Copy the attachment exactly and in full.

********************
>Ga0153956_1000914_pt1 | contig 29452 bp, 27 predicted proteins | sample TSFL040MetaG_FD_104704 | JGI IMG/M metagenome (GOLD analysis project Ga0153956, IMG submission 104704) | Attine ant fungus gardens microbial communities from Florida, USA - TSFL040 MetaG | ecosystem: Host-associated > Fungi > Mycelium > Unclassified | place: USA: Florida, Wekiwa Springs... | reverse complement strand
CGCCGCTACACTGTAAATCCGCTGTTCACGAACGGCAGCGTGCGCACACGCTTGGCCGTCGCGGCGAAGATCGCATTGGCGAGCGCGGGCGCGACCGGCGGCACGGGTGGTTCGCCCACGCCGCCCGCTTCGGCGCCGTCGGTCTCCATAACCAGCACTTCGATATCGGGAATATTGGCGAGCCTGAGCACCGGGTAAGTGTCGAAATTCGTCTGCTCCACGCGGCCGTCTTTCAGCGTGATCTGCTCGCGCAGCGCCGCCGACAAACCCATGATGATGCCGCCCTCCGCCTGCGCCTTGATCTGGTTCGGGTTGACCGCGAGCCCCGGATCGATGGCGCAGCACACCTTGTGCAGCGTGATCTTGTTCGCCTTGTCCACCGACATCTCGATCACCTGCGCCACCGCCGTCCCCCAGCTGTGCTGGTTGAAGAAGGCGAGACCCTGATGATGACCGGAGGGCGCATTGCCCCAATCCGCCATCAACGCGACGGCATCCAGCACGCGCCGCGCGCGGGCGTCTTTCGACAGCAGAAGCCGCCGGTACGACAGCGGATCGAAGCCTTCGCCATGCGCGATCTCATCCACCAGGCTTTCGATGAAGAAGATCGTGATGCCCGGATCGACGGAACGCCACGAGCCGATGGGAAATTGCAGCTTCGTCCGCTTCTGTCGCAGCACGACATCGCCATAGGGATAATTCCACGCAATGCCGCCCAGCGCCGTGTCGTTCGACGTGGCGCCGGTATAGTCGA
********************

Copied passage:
>Ga0153956_1000914_pt1 | contig 29452 bp, 27 predicted proteins | sample TSFL040MetaG_FD_104704 | JGI IMG/M metagenome (GOLD analysis project Ga0153956, IMG submission 104704) | Attine ant fungus gardens microbial communities from Florida, USA - TSFL040 MetaG | ecosystem: Host-associated > Fungi > Mycelium > Unclassified | place: USA: Florida, Wekiwa Springs... | reverse complement strand
CGCCGCTACACTGTAAATCCGCTGTTCACGAACGGCAGCGTGCGCACACGCTTGGCCGTCGCGGCGAAGATCGCATTGGCGAGCGCGGGCGCGACCGGCGGCACGGGTGGTTCGCCCACGCCGCCCGCTTCGGCGCCGTCGGTCTCCATAACCAGCACTTCGATATCGGGAATATTGGCGAGCCTGAGCACCGGGTAAGTGTCGAAATTCGTCTGCTCCACGCGGCCGTCTTTCAGCGTGATCTGCTCGCGCAGCGCCGCCGACAAACCCATGATGATGCCGCCCTCCGCCTGCGCCTTGATCTGGTTCGGGTTGACCGCGAGCCCCGGATCGATGGCGCAGCACACCTTGTGCAGCGTGATCTTGTTCGCCTTGTCCACCGACATCTCGATCACCTGCGCCACCGCCGTCCCCCAGCTGTGCTGGTTGAAGAAGGCGAGACCCTGATGATGACCGGAGGGCGCATTGCCCCAATCCGCCATCAACGCGACGGCATCCAGCACGCGCCGCGCGCGGGCGTCTTTCGACAGCAGAAGCCGCCGGTACGACAGCGGATCGAAGCCTTCGCCATGCGCGATCTCATCCACCAGGCTTTCGATGAAGAAGATCGTGATGCCCGGATCGACGGAACGCCACGAGCCGATGGGAAATTGCAGCTTCGTCCGCTTCTGTCGCAGCACGACATCGCCATAGGGATAATTCCACGCAATGCCGCCCAGCGCCGTGTCGTTCGACGTGGCGCCGGTATAGTCGA